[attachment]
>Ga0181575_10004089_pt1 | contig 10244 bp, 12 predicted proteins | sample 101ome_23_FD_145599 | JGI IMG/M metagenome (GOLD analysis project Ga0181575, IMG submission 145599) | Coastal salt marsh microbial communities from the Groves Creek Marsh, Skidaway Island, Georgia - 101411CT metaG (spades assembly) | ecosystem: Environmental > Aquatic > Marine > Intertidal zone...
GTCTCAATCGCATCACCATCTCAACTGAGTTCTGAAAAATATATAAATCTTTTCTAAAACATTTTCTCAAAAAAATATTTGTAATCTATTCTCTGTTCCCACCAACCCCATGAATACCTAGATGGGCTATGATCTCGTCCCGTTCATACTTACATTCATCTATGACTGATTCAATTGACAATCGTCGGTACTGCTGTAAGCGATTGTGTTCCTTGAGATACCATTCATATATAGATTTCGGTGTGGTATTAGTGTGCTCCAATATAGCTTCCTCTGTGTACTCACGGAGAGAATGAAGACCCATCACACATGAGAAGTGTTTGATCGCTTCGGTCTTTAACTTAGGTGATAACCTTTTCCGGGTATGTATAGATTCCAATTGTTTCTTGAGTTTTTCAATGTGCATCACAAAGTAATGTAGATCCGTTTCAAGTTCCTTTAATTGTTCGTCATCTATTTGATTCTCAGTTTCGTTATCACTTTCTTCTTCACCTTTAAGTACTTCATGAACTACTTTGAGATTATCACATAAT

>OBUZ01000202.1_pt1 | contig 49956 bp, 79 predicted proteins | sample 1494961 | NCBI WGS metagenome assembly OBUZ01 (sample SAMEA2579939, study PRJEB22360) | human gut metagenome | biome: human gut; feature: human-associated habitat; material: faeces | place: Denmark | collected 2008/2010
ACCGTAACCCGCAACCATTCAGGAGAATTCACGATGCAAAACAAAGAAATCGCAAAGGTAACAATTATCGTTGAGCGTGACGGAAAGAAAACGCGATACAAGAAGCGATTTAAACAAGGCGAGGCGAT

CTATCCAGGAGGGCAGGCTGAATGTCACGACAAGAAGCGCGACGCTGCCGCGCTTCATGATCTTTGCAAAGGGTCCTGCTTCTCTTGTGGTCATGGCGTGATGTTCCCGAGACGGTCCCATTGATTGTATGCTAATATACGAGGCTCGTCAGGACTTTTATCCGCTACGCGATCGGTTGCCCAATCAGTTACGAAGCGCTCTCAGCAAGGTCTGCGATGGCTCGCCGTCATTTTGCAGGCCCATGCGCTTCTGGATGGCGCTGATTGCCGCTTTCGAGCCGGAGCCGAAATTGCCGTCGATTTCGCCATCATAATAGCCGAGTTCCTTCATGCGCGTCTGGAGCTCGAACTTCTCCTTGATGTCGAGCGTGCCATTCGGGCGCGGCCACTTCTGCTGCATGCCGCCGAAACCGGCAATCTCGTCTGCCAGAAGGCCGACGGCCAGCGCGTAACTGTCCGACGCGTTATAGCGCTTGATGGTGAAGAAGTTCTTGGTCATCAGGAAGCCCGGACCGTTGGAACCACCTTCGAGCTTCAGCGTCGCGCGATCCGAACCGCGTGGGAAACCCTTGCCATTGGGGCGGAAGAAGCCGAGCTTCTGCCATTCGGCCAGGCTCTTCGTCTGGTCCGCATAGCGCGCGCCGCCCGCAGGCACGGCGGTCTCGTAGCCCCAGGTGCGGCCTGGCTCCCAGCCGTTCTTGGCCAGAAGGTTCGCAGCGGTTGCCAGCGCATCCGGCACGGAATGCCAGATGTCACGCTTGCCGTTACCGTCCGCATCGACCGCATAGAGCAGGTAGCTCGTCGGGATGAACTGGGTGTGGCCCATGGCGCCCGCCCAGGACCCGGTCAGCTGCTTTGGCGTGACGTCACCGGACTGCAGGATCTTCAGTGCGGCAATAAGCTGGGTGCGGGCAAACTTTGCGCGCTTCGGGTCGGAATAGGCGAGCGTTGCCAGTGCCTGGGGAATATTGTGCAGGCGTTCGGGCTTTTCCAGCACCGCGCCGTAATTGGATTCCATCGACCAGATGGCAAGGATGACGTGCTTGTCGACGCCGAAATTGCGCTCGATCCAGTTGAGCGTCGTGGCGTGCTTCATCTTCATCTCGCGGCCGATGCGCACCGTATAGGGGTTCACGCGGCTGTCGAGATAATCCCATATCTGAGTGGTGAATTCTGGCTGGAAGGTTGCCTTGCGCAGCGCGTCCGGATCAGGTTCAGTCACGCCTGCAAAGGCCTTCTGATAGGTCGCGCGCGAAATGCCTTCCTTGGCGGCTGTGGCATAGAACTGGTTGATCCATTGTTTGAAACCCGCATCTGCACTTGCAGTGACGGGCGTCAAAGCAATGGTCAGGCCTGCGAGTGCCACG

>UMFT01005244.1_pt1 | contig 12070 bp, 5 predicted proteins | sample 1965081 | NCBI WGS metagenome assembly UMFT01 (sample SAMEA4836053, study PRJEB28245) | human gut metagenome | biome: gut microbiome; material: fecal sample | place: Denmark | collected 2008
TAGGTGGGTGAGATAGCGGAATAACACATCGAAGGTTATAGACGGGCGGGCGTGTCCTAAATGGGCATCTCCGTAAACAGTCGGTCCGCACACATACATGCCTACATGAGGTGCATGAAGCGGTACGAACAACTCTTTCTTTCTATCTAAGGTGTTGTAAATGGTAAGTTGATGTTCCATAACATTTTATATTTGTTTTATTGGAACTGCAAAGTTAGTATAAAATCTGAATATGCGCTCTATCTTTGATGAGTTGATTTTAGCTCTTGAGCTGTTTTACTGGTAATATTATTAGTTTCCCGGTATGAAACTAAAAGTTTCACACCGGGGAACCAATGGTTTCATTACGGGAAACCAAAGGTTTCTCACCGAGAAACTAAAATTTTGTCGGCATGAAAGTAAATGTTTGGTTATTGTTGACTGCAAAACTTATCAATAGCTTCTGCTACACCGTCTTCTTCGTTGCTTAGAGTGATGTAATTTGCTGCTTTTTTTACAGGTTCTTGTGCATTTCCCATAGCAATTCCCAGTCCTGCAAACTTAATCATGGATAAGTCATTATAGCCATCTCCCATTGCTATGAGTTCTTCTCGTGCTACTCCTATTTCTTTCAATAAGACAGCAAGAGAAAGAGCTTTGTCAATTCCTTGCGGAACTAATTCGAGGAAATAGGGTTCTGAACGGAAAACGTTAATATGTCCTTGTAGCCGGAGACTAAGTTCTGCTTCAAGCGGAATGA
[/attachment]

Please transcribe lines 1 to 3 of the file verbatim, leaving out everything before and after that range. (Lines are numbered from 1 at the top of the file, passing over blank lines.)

>Ga0181575_10004089_pt1 | contig 10244 bp, 12 predicted proteins | sample 101ome_23_FD_145599 | JGI IMG/M metagenome (GOLD analysis project Ga0181575, IMG submission 145599) | Coastal salt marsh microbial communities from the Groves Creek Marsh, Skidaway Island, Georgia - 101411CT metaG (spades assembly) | ecosystem: Environmental > Aquatic > Marine > Intertidal zone...
GTCTCAATCGCATCACCATCTCAACTGAGTTCTGAAAAATATATAAATCTTTTCTAAAACATTTTCTCAAAAAAATATTTGTAATCTATTCTCTGTTCCCACCAACCCCATGAATACCTAGATGGGCTATGATCTCGTCCCGTTCATACTTACATTCATCTATGACTGATTCAATTGACAATCGTCGGTACTGCTGTAAGCGATTGTGTTCCTTGAGATACCATTCATATATAGATTTCGGTGTGGTATTAGTGTGCTCCAATATAGCTTCCTCTGTGTACTCACGGAGAGAATGAAGACCCATCACACATGAGAAGTGTTTGATCGCTTCGGTCTTTAACTTAGGTGATAACCTTTTCCGGGTATGTATAGATTCCAATTGTTTCTTGAGTTTTTCAATGTGCATCACAAAGTAATGTAGATCCGTTTCAAGTTCCTTTAATTGTTCGTCATCTATTTGATTCTCAGTTTCGTTATCACTTTCTTCTTCACCTTTAAGTACTTCATGAACTACTTTGAGATTATCACATAAT

>OBUZ01000202.1_pt1 | contig 49956 bp, 79 predicted proteins | sample 1494961 | NCBI WGS metagenome assembly OBUZ01 (sample SAMEA2579939, study PRJEB22360) | human gut metagenome | biome: human gut; feature: human-associated habitat; material: faeces | place: Denmark | collected 2008/2010